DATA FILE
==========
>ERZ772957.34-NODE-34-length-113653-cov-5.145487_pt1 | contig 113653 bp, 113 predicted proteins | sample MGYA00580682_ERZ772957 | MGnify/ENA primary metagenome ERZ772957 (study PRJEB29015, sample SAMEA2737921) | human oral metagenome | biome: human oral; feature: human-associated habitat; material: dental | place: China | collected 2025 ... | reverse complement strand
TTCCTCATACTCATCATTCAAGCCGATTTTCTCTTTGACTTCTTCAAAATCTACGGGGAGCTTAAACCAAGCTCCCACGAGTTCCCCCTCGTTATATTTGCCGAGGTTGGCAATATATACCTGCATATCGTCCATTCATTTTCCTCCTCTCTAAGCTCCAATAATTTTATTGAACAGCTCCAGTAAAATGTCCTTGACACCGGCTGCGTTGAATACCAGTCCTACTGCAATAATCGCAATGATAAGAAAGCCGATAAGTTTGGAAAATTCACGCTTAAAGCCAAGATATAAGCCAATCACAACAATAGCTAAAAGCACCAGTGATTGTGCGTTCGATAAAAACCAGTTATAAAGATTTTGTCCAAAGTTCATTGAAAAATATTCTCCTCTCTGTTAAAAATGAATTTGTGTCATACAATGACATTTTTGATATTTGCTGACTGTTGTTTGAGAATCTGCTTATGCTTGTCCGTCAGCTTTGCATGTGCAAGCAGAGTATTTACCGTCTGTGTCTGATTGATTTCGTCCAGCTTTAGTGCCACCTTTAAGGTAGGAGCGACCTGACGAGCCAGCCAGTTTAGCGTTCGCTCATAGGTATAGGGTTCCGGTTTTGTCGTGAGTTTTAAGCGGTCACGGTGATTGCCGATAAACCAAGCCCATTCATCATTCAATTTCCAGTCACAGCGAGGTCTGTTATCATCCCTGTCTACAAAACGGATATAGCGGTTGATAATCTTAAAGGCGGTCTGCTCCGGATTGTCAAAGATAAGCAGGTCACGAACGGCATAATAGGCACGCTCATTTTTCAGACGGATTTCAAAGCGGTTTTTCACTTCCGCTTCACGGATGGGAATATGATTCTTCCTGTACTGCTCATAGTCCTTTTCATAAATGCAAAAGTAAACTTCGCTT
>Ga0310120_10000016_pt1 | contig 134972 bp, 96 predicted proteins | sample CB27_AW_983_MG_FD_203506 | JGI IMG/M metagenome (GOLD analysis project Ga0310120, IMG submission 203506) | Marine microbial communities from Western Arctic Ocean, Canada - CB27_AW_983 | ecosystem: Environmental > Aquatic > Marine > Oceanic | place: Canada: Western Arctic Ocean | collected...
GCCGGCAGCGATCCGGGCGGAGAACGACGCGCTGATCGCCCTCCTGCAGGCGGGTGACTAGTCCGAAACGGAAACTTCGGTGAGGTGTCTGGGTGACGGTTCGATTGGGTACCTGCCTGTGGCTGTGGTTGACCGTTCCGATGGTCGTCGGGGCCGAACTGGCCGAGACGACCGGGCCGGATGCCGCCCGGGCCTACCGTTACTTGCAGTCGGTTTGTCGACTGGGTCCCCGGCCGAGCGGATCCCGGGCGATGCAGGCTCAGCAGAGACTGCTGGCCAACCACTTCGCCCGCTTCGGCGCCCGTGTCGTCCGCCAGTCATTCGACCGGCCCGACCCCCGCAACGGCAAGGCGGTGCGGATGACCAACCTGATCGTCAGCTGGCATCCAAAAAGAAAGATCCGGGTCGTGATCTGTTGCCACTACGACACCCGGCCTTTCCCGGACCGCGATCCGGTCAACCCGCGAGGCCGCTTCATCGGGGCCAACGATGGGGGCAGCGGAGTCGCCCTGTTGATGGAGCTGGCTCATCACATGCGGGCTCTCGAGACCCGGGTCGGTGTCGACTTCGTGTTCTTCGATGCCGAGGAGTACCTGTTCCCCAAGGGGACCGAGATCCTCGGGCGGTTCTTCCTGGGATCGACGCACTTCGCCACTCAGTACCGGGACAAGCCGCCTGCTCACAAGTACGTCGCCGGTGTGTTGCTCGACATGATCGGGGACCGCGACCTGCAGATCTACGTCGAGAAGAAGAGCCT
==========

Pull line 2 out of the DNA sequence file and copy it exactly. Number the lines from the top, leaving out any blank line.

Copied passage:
TTCCTCATACTCATCATTCAAGCCGATTTTCTCTTTGACTTCTTCAAAATCTACGGGGAGCTTAAACCAAGCTCCCACGAGTTCCCCCTCGTTATATTTGCCGAGGTTGGCAATATATACCTGCATATCGTCCATTCATTTTCCTCCTCTCTAAGCTCCAATAATTTTATTGAACAGCTCCAGTAAAATGTCCTTGACACCGGCTGCGTTGAATACCAGTCCTACTGCAATAATCGCAATGATAAGAAAGCCGATAAGTTTGGAAAATTCACGCTTAAAGCCAAGATATAAGCCAATCACAACAATAGCTAAAAGCACCAGTGATTGTGCGTTCGATAAAAACCAGTTATAAAGATTTTGTCCAAAGTTCATTGAAAAATATTCTCCTCTCTGTTAAAAATGAATTTGTGTCATACAATGACATTTTTGATATTTGCTGACTGTTGTTTGAGAATCTGCTTATGCTTGTCCGTCAGCTTTGCATGTGCAAGCAGAGTATTTACCGTCTGTGTCTGATTGATTTCGTCCAGCTTTAGTGCCACCTTTAAGGTAGGAGCGACCTGACGAGCCAGCCAGTTTAGCGTTCGCTCATAGGTATAGGGTTCCGGTTTTGTCGTGAGTTTTAAGCGGTCACGGTGATTGCCGATAAACCAAGCCCATTCATCATTCAATTTCCAGTCACAGCGAGGTCTGTTATCATCCCTGTCTACAAAACGGATATAGCGGTTGATAATCTTAAAGGCGGTCTGCTCCGGATTGTCAAAGATAAGCAGGTCACGAACGGCATAATAGGCACGCTCATTTTTCAGACGGATTTCAAAGCGGTTTTTCACTTCCGCTTCACGGATGGGAATATGATTCTTCCTGTACTGCTCATAGTCCTTTTCATAAATGCAAAAGTAAACTTCGCTT